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Copper Climbs in New York After BHP Workers Reject Wage Proposal

Dec. 26 (Bloomberg) -- Copper capped the biggest gain in almost four weeks after workers rejected a wage proposal at BHP Billiton Ltd.’s Escondida mine, the world’s biggest source of the metal.

Plant and mine-shift workers “unanimously” rejected the proposal on Dec. 22, according to their union. A failure to reach an agreement may strain world supplies next year as workers can legally go on strike once the deadline for compulsory negotiations expires on July 31. Chile is the largest copper-mining nation. Prices are up 4.7 percent this year.

“Any negative headlines from Chile will push investors in just one direction, higher copper prices,” Nikolay Sosnovsky, an analyst at VTB Capital in Moscow, said by telephone. “If there’s a strike, financial investors will take it positively because production problems will push contract prices up.”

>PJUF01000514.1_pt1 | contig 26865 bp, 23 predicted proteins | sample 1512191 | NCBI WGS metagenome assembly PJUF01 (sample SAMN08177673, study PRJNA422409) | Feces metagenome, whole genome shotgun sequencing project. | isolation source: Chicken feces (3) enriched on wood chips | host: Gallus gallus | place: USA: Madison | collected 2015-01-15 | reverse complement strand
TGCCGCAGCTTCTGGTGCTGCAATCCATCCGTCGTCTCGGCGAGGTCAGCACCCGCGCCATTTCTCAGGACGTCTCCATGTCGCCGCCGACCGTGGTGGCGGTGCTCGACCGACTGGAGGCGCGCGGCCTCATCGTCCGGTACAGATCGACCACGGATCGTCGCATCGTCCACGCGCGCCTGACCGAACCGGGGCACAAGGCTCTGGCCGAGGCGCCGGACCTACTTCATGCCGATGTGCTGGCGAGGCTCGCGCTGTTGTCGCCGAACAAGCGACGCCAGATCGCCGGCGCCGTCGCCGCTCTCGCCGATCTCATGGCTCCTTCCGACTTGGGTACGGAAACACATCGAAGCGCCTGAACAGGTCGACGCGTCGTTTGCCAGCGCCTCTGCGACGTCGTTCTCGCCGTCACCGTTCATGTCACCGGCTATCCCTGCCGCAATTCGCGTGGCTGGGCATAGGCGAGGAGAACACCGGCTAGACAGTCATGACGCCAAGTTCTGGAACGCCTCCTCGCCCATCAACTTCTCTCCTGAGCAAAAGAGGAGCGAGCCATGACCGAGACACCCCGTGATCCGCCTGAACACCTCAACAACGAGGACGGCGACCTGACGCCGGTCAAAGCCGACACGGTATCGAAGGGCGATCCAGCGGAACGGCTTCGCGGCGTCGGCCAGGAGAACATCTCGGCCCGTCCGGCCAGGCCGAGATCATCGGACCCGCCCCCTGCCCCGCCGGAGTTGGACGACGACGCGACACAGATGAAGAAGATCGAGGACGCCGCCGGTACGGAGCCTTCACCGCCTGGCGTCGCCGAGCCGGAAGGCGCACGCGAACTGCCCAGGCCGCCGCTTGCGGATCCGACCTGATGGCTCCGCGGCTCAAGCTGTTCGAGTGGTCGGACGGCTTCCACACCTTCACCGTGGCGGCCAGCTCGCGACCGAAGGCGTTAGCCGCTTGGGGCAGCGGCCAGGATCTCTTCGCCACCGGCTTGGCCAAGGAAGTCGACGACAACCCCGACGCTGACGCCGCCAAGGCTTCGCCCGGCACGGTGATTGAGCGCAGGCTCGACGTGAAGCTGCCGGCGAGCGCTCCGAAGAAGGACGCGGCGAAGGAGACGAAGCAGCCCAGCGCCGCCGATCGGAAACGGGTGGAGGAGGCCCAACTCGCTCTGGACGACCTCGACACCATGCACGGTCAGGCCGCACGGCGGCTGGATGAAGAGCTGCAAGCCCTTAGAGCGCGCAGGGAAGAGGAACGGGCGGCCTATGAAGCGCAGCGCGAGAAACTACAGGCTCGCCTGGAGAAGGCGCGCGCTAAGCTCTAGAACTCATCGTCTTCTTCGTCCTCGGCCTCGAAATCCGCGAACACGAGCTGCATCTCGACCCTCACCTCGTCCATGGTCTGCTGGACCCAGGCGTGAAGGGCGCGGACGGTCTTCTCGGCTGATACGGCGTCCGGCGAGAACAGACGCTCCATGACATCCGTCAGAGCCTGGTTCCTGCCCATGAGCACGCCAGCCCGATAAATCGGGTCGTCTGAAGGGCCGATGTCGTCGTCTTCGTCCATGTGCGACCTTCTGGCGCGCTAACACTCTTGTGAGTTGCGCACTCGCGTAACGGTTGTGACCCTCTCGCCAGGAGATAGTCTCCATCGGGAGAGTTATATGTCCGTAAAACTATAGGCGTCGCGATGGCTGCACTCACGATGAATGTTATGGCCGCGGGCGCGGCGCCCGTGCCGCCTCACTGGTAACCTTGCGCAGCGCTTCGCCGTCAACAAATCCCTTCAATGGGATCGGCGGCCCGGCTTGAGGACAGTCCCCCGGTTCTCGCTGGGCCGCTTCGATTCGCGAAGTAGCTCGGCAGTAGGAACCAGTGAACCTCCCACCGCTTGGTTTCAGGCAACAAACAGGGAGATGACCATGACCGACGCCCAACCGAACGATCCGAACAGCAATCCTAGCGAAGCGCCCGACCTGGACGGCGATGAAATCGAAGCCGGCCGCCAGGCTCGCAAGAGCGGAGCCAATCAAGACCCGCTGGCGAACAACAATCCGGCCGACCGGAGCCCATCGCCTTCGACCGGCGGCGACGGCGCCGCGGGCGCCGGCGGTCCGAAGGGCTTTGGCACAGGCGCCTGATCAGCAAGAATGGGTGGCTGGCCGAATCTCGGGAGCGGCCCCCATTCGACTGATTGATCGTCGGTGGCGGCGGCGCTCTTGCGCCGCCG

Copper futures for March delivery climbed 1.5 percent to settle at $3.5975 a pound at 1:11 p.m. on the Comex in New York, the biggest gain since Nov. 29. The exchange was closed yesterday for the Christmas holiday.

The London Metal Exchange, which accounts for more than 80 percent of global metals trading, is closed for Boxing Day.

BHP’s Escondida mine accounts for about 6 percent of the world’s mined copper supply. The mine’s workers went on a two-week strike last year in a protest over bonus payments and working conditions.

To contact the reporters on this story: Rudy Ruitenberg in Paris at rruitenberg@bloomberg.net; Marina Sysoyeva in Moscow at msysoyeva@bloomberg.net

To contact the editor responsible for this story: Patrick McKiernan at pmckiernan@bloomberg.net

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